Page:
Mining and deforestation cause flooding and landslides in Davao
For almost a month now, the Davao and Caraga regions have been suffering from flooding and landslides caused by rains brought by strong winds followed by storm conditions. As of February 2, 772,000 individuals were recorded affected and 409,000 were displaced from their communities. In the last report, 17 people died, including a family buried in a landslide in Barangay Mt. Diwata, Monkayo on January 18.
Millions worth of crops were damaged and many roads and bridges were destroyed. According to data from the National Risk Reduction and Management Council on February 4, damages to crops in Davao and Caraga have reached ₱173.79 million. Most affected were farmers in Compostela Valley and Davao del Norte. Widest hit were rice fields.
Damage to infrastructure meanwhile reached ₱27.05 million in Region IX. Floods and landslides destroyed bridges and farm-to-market roads that are often weak or poorly constructed along parts cut off from mountainsides.
Mindanao-based democratic and environmental groups blame the damage and tragedy on ongoing destructive mining operations, mostly foreign-owned, and deforestation on the island. In 2019, the Mines and Geoscience Bureau issued more than 100 permits for mining in the Davao region alone. It covers more than 32,000 hectares of mountains in Davao Oriental; over 15,000 hectares in Davao del Sur and quarry operations in Davao City.
In addition are state-sanctioned operations to plunder the Pantaron mountains, the largest mountain range in Mindanao.
Among those named by the groups are three mining companies in the protected Mt. Hamigitan in Davao Oriental (Sinophil Mining & Trading Corporation, Hallmark Mining Corporation, Austral-Asia Link Mining Corporation); the St. Augustine Gold and Copper Ltd focused on the King-king Copper Gold Project in Pantukan and the adjacent towns of Compostela Valley/Davao de Oro; and three other mining companies in Talaingod, Davao del Norte (One Compostela Valley Minerals, Inc, Phil. Meng Di Mining & Development Corporation, Metalores Consolidated, Inc.)
Among those named, the one with the largest coverage is Metalores Consolidated Inc, having been granted a permit to plunder over 15,000 hectares of forests and mountains in Talaingod. Not as expansive, but as destructive is the open-pit mining of the King-king Project of St. Augustine Gold and Copper Ltd, owned by the Villar dynasty, one of the country’s largest bureaucrat-capitalist families.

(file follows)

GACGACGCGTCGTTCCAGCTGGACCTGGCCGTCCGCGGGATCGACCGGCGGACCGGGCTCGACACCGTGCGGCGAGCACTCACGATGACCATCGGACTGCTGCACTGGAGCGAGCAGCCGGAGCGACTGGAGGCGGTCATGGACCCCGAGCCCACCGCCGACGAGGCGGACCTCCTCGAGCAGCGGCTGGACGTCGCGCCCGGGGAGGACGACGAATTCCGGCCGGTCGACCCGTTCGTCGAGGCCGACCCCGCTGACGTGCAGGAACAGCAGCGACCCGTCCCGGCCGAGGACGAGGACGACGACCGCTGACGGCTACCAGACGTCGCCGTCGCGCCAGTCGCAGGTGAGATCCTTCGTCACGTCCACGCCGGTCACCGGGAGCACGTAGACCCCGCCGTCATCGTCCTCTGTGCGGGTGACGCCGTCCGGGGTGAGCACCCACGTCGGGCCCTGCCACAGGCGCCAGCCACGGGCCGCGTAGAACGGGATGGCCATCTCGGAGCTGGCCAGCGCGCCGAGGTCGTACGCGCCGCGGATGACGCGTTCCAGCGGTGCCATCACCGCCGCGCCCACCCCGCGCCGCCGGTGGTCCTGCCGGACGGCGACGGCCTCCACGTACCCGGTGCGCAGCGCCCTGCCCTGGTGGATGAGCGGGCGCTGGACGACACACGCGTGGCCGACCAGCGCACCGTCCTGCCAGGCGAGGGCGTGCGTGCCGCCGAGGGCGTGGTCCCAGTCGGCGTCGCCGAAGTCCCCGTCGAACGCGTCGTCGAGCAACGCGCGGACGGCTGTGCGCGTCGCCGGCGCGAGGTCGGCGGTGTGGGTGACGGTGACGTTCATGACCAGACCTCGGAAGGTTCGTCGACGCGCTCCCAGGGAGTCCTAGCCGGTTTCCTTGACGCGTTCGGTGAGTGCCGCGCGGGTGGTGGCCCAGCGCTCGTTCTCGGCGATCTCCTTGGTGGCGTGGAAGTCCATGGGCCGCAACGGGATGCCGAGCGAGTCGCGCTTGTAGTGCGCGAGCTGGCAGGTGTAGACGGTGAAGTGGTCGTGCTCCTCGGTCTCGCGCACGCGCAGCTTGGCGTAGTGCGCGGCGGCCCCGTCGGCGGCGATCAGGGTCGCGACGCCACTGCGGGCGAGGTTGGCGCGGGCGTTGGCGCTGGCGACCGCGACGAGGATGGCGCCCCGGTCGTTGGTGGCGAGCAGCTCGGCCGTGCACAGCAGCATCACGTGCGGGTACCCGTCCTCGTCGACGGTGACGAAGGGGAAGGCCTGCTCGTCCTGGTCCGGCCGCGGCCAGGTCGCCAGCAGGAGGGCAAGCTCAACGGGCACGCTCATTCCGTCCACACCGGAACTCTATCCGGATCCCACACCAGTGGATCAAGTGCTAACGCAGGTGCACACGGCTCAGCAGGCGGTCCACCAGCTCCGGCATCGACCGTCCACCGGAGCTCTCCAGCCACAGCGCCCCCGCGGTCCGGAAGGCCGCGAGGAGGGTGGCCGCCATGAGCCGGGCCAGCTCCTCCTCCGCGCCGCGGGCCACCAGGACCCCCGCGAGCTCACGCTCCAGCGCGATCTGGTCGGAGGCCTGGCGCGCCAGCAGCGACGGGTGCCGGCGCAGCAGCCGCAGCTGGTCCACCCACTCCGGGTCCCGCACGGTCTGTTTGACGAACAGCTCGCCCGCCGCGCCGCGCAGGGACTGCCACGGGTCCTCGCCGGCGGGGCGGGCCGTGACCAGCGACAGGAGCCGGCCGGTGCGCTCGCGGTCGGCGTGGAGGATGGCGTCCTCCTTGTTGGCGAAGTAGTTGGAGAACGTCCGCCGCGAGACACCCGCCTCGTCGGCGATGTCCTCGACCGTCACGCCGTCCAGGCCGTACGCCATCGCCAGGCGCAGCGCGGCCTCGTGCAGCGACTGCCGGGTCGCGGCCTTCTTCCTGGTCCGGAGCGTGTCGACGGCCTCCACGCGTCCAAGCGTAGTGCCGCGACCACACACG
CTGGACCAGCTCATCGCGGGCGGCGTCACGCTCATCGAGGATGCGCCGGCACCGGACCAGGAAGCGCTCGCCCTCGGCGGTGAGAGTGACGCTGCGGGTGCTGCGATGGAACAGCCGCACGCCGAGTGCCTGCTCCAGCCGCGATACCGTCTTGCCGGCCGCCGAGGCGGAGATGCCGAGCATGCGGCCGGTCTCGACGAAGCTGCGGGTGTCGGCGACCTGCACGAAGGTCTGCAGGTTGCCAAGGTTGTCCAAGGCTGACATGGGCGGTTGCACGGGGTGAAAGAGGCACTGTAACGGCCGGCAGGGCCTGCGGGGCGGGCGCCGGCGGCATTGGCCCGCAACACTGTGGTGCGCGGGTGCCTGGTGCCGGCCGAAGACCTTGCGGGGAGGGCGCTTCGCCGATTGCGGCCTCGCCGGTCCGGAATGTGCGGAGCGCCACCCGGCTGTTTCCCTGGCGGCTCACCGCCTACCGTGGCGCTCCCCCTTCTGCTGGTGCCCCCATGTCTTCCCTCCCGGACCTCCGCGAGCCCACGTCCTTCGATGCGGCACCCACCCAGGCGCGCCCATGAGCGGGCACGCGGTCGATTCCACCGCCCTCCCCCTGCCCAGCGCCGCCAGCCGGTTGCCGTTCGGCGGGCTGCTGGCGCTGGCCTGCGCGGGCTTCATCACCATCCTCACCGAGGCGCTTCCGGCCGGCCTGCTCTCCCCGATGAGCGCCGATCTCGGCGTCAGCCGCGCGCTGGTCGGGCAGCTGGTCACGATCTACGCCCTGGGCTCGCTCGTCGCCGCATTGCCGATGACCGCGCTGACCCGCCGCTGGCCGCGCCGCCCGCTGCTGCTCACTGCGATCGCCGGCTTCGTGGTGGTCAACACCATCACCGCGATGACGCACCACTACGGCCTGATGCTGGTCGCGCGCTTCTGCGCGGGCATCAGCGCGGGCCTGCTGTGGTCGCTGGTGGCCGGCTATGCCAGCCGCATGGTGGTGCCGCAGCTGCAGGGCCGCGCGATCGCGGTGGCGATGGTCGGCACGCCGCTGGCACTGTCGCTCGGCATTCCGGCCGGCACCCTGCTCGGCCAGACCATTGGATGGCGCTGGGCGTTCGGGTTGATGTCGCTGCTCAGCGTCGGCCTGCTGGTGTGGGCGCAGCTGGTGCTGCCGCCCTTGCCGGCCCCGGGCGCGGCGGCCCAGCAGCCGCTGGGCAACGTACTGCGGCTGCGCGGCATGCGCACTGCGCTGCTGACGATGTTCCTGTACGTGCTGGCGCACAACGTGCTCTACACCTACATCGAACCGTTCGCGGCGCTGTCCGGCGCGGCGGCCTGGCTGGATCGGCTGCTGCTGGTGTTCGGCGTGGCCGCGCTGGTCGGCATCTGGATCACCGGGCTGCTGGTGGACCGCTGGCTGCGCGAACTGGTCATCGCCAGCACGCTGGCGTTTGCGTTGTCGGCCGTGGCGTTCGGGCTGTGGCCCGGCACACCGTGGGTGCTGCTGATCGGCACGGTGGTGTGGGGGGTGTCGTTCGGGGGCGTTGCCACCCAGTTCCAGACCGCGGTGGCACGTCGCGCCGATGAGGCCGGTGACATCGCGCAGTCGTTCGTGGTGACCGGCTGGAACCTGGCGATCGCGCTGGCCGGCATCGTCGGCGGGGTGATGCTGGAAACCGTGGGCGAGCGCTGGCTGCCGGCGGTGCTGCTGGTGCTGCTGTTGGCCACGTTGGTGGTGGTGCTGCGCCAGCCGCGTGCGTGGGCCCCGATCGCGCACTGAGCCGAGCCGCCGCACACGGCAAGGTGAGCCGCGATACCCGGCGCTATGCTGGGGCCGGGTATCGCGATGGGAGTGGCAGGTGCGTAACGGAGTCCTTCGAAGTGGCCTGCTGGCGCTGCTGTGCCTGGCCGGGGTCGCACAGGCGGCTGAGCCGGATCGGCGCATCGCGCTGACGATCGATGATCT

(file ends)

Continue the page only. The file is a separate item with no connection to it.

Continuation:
Lumad groups and farmers have long been resisting firmly these mining operations and its accompanying deforestation because of the serious damage these cause to their communities, the environment and the people of Mindanao.
Where are the funds?
Davao City itself is not safe from calamity, where 15 relatively low-lying barangays were submerged in the flood. Water overflowed from six tributary rivers of the Davao-Bukidnon River that flow from Pantaron in the San Fernando, Bukidnon area.
As of January 31, it was reported that 8,000 people were forced to evacuate due to neck-deep floods in some areas.
Because of this, questions arose concerning the use of funds poured by the Department of Public Works and Highways in the past three years to the office of Paolo Duterte, congressman of the city’s first district. It was recently exposed that allocations worth ₱51 billion for Duterte’s eldest son were inserted into the budgets from 2020 to 2022. Budget insertions are exempt from public scrutiny. The allocations are also far bigger than the usual allocation to a congressman, or even a senator.
Davao City is lorded over by the Duterte dynasty. In addition to Paolo, who is representative of its largest and central district, his youngest brother Sebastian is the mayor of the city, while his wife January Navares is the captain of Barangay Catalunan-Grande and his son Omar is the captain of Barangay Buhangin (where flooding was severe).